Rudy Giuliani: If it was good enough for Pol Pot, it MIGHT be good enough for me!

Rudy Giuliani “isn’t sure” if waterboarding – a simulated drowning technique allegedly used by the United States armed forces in the war on terror – is torture. Waterboarding induces the feeling of imminent death – see also, mock execution – which is illegal under international law. Used during the Spanish Inquisition and in the Cambodian genocide, waterboarding was considered a war crime in WWII.

Giuliani alleges that the “liberal media” portrays the technique inaccurately, and says the line between what is torture and what isn’t is “very delicate and very difficult”. However, even a key player in his own party, Senator John McCain (who served in Vietnam and survived torture himself) sharply rebuked Giuliani’s statements:

“Anyone who knows what waterboarding is could not be unsure. It is a horrible torture technique used by Pol Pot and being used on Buddhist monks as we speak… people who have worn the uniform and had the experience know that this is a terrible and odious practice and should never be condoned. We are a better nation than that.”

Bottom line? Giuliani thinks torture is ok… sometimes. For instance, it’s ok when it is part of “aggressive questioning of Islamic terrorists”. Just Islamic terrorists, Rudy? I suppose I should appreciate that he can be sure about something.

To further open mouth and insert foot, he equated long hours on the campaign trail to sleep deprivation – another form of torture used in interrogation processes and condemned by the European Court of Human Rights and the Supreme Court of Israel. He must have confused his penchant for luxury, waterfront hotels – which he reaches via private jet – with Guantanamo Bay.

With even experienced military men like John McCain not just condemning, but also questioning the efficacy of “methods” like waterboarding, Giuliani’s credibility takes a shot. But to put any sort of fuzzy conditions on torture? Reprehensible. I can hear Giuliani squirm as I say that he needs to take a page from Nancy Pelosi’s book. In her explicit condemnation of the Armenian genocide, she said:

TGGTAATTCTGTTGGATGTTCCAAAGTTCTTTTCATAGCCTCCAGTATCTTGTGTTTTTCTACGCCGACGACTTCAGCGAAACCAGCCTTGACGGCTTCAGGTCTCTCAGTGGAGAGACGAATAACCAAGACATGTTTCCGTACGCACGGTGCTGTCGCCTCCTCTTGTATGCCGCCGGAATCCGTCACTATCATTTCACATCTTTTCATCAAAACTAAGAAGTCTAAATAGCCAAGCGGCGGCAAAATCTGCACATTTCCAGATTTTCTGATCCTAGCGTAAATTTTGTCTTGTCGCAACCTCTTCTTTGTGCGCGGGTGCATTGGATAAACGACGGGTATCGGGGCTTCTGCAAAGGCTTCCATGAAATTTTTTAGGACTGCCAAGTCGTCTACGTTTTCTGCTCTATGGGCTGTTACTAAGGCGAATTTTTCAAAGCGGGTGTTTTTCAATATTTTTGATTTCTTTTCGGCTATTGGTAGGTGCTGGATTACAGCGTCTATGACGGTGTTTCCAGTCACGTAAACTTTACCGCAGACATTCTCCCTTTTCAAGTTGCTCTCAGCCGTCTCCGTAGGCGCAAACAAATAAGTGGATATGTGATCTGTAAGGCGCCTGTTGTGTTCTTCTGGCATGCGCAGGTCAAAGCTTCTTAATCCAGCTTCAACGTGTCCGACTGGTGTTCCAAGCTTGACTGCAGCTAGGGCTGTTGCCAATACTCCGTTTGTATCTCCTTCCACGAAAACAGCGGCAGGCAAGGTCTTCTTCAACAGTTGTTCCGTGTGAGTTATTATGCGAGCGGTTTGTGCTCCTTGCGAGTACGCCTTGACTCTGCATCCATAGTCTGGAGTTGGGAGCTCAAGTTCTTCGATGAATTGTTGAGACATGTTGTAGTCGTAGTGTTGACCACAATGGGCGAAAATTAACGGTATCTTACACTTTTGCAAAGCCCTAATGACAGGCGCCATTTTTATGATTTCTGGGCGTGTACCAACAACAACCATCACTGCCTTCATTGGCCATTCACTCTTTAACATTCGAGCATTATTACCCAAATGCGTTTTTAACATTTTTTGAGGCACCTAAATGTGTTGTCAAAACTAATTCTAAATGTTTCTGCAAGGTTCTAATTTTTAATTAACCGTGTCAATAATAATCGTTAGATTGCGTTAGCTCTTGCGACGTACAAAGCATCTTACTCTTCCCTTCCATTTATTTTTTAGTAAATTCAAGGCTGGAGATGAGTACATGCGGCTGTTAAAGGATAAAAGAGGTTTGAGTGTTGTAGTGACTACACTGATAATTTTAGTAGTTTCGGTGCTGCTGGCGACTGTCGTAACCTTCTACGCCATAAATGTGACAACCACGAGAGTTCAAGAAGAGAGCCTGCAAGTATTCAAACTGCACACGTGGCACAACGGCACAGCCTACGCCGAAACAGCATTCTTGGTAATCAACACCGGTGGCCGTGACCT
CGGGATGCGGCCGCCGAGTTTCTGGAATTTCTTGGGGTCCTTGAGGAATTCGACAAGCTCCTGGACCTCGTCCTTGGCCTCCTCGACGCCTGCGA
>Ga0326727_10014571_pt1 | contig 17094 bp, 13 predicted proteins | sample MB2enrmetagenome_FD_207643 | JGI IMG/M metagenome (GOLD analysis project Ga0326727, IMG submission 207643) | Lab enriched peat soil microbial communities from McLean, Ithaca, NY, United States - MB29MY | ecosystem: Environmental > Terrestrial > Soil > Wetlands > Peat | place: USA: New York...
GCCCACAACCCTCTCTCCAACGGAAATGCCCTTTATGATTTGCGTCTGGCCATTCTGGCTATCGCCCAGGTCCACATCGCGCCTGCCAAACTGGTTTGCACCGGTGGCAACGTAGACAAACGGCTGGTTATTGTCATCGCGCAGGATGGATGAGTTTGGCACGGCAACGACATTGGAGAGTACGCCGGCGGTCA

“Some of what harms our troops relates to values – Abu Ghraib, Guantanamo, torture. Our troops are well-served when we declare who we are as a country, and we declare it to the rest of the world.”

Rudy, torture is torture. And if you can’t stomach Pelosi’s principles, didn’t you once say that relying on God’s guidance is at the core of who you are? Surely spiritual reflection would guide one to the realization that there is never any condition which makes torture excusable.

3 thoughts on “Rudy Giuliani: If it was good enough for Pol Pot, it MIGHT be good enough for me!

  1. As an initial supporter of Rudy Giuliani, I must say his position on torture has given me pause. I wrestle with the Benjamin Franklin quote: “They that can give up essential liberty to obtain a little temporary safety deserve neither liberty nor safety.” That could be applied to how we treat those who threaten our liberty. Do we have the right to expect human rights at the expense of another’s? It does seem contradictory to utilize water boarding or other torture techniques to preserve democracy.
    I see John McCain and Giuliani as two side of the same coin; McCain coming from the receiving end of malicious and heinous acts at the hands of the enemy and Giuliani being on the receiving end of ground zero terrorism. Both are attempting to put a stop to in the most effective and efficient way possible without impact on their individual conscious.
    As a soldier I am willing to kill in the name of freedom and my constitution, but I can’t help but wonder how much value the document has if it fails to recognize human rights…even those of the enemy. I’ll let you know if I ever arrive at a conclusion to this quandary.

  2. Recently, I raised some fundamental question’s I’ve been pondering (since I originally read your blog last year) on this issue in an e-mail to a friend & former co-worker. The following was her response:
    “I find it interesting that something that should be a little more clear cut, isn’t. With our propensity towards righteous anger comes our ability to excuse behavior. Knowing my own personal limitations and feelings regarding this issue, I don’t know if it will ever truly be clear to all those that are required to uphold and abide by either the Constitution or Geneva Convention. Primarily because all to often we regard the “needs of the many instead of the few” (i.e. could “enhanced interrogation” prevent another 911?). The problem with that is that we never know if we truly are protecting / addressing the “needs of the many” or just exploiting / abusing that of “the few”. The poor Joe may not know anything. With all that being said, that’s the long way around to saying that although I don’t personally support torture, I can certainly understand (righteous anger for 911) how they would want to justify it. In fact, part of me wants to justify it, even when the core of me knows and feels it’s wrong. That’s because I’m human and it’s our obligation as such to not only question our government’s motives, but our own.” – Isabel Bloomer

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